Name College Weight Name College Weight
Bow A. P. Holme 2nd Trinity 11 st 8 lb R. Wells Risley Exeter 11 st 3 lb
2 A. Benn Emmanuel 11 st 5 lb P. Gurdon University 11 st 0 lb
3 W. H. Holley Trinity Hall 11 st 8 lb J. Arkell Pembroke 12 st 10 lb
4 A. Levin Smith 1st Trinity 11 st 2 lb J. Martin Corpus Christi 12 st 1 lb
5 J. Jordan Serjeantson 1st Trinity 12 st 4 lb W. Hardy Wood University 11 st 13 lb
6 R. L. Lloyd (P) Magdalene 11 st 11 lb E. Warre Balliol 12 st 3 lb
7 P. Pennant Pearson St John's 11 st 4 lb A. P. Lonsdale (P) Balliol 12 st 0 lb
Stroke Herbert Snow St John's 11 st 8 lb J. T. Thorley Wadham 10 st 1 lb
Cox R. Wharton Magdalene 9 st 2 lb F. W. Elers Trinity 9 st 2 lb
(P) – boat club president[14]


The Championship Course, along which the race is conducted

Oxford won the toss and elected to start from the Middlesex station, leaving Cambridge with the Surrey station.[15] Starting soon after 11 a.m., Oxford made a good start and at Searle's boathouse (originally home to the Leander Club)[16] were clear of Cambridge.[17] They increased their lead to a length by the time they had reached "The Crab Tree" pub. Despite Cambridge making a number of pushes to try to recover the deficit, Oxford continued to pull away and completed the course 32 seconds ahead of Cambridge, and eleven lengths clear. The winning time was 22 minutes 5 seconds.[5][10] It was Oxford's fourth victory in the previous five races and represented the largest winning margin since the 1841 race.[5] It was described in the Oxford Books' account as "without doubt ... about the most hollow beating ever given to Cambridge by Oxford."[18]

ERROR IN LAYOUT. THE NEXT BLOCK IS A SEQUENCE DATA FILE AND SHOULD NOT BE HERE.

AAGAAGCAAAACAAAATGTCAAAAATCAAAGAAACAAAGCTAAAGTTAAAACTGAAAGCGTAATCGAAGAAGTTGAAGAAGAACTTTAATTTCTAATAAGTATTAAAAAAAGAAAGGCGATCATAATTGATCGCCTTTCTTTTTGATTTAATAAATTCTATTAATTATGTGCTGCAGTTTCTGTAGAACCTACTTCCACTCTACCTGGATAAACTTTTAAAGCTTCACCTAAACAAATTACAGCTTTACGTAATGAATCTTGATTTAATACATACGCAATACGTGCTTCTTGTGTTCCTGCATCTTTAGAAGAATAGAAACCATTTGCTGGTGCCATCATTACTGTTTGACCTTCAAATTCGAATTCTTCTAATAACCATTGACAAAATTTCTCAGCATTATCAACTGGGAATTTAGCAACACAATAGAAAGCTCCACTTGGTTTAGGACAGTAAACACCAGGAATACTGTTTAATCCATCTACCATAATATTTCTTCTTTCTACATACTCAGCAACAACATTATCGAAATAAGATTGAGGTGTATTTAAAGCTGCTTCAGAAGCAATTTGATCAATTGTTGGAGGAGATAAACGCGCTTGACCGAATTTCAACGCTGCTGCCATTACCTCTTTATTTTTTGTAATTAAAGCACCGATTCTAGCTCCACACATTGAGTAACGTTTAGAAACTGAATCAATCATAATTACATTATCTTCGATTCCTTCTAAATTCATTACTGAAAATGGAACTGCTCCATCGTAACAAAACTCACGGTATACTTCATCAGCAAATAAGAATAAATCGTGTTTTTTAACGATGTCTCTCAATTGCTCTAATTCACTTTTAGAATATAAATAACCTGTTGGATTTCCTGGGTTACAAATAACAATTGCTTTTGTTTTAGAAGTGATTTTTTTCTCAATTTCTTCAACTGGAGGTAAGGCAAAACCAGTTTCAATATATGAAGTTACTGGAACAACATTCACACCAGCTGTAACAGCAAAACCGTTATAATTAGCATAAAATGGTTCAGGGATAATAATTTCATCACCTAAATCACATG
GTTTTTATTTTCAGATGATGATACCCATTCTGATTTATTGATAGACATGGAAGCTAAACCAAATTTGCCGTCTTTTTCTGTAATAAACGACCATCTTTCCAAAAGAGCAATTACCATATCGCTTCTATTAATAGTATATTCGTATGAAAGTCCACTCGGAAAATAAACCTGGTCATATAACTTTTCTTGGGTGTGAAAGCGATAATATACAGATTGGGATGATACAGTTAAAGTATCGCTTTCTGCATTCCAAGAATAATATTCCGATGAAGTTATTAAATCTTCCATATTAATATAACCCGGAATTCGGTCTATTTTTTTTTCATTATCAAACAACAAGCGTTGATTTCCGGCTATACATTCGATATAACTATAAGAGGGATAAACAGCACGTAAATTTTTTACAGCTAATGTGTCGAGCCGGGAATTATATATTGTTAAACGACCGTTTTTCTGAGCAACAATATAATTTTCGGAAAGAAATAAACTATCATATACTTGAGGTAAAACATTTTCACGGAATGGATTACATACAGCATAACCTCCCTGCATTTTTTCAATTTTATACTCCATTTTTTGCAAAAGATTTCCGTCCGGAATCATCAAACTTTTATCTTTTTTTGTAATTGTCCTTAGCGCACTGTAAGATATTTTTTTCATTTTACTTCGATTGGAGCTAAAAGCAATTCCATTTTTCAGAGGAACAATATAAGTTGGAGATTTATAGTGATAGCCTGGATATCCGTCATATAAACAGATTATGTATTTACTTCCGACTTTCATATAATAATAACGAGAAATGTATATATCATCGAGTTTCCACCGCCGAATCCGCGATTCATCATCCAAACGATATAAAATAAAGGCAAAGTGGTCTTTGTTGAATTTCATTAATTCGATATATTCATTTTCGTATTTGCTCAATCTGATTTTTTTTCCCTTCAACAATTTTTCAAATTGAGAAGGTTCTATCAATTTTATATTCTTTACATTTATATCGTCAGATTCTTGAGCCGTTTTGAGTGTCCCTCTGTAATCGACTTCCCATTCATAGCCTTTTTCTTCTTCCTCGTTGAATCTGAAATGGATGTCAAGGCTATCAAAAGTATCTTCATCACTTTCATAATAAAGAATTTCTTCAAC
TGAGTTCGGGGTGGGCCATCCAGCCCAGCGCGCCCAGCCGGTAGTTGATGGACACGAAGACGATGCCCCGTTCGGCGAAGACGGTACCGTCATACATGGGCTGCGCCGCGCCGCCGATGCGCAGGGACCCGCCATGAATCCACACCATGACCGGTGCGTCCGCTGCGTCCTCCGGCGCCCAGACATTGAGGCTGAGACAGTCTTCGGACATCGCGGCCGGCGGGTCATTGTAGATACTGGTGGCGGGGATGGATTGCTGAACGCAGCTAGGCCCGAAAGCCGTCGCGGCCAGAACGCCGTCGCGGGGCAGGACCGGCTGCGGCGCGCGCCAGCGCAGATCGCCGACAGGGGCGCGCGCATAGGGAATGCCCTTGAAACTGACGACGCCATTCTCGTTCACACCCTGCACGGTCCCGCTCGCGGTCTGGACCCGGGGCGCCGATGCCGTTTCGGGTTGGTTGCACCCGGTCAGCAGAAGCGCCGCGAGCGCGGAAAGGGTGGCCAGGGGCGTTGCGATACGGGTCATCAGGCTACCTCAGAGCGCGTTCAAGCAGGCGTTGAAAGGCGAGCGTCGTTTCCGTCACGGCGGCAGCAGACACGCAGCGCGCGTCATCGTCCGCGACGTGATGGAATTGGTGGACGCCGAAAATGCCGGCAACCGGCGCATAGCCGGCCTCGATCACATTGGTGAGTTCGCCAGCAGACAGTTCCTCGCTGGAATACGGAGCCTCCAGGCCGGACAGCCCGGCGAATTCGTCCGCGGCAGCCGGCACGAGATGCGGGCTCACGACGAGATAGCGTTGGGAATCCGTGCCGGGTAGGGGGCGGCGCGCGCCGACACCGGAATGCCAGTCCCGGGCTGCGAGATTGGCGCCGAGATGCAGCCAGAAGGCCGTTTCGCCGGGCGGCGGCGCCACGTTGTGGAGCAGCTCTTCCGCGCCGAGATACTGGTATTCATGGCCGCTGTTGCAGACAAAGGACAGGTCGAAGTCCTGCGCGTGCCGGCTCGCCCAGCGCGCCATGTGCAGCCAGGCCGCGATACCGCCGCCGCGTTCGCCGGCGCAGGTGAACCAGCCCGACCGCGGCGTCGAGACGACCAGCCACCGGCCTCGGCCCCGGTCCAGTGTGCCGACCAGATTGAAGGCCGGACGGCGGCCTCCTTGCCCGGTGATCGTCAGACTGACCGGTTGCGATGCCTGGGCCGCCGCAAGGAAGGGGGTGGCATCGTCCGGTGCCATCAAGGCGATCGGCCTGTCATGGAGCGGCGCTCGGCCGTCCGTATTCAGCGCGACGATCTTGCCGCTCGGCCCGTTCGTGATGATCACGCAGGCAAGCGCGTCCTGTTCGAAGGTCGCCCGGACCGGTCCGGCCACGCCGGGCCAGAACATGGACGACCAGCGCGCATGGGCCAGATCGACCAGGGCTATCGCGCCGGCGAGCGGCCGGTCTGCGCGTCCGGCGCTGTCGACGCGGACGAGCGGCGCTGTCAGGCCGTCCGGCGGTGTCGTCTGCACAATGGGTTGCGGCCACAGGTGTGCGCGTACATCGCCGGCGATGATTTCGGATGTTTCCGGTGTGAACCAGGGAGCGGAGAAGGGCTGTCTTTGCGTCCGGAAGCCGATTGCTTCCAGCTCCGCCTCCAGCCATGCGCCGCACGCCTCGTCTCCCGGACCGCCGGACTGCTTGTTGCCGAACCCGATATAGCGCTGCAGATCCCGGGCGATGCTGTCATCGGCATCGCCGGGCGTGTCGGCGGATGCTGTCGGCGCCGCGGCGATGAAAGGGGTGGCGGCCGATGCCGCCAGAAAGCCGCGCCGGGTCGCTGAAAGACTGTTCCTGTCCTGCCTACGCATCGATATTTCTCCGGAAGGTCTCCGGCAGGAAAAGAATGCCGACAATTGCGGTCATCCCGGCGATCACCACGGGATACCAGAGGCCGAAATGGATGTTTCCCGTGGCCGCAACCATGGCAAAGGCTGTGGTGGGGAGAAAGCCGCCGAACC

1. ^ MacMichael, pp. 227–228
  2. ^ a b "Dark Blues aim to punch above their weight". The Observer. 6 April 2003. Archived from the original on 11 September 2014. Retrieved 8 April 2014.
  3. ^ Smith, Oliver (25 March 2014). "University Boat Race 2014: spectators' guide". The Daily Telegraph. Archived from the original on 1 July 2014. Retrieved 3 June 2014.
  4. ^ "The Course". The Boat Race Company Limited. Archived from the original on 24 September 2014. Retrieved 24 July 2014.
  5. ^ a b c "Boat Race – Results". The Boat Race Company Limited. Archived from the original on 12 July 2016. Retrieved 26 October 2014.
  6. ^ Wenham, Simon (5 May 2014). Pleasure Boating on the Thames: A History of Salter Bros 1858–2010. The History Press. ISBN 978-0750958332.
  7. ^ Halladay, Eric (18 October 1990). Rowing in England: A Social History : the Amateur Debate. Manchester University Press. p. 202. ISBN 978-0719026058.
  8. ^ Dodd, Christopher (19 March 2014). Bonnie Brave Boat Rowers: The Heroes, Seers and Songsters of the Tyne. AuthorHouse. p. 38. ISBN 978-1491895528.
  9. ^ a b Drinkwater, p. 43
  10. ^ a b MacMichael, p. 233
  11. ^ Drinkwater, p. 54
  12. ^ Burnell, p. 97
  13. ^ a b c MacMichael, pp. 233–234
  14. ^ a b Drinkwater, pp. 189–190
  15. ^ MacMichael, p. 232
  16. ^ Wigglesworth, Neil (20 February 2002). The Social History of English Rowing. Routledge. p. 62. ISBN 978-0714634159.
  17. ^ MacMichael, pp. 232–233
  18. ^ MacMichael, p. 226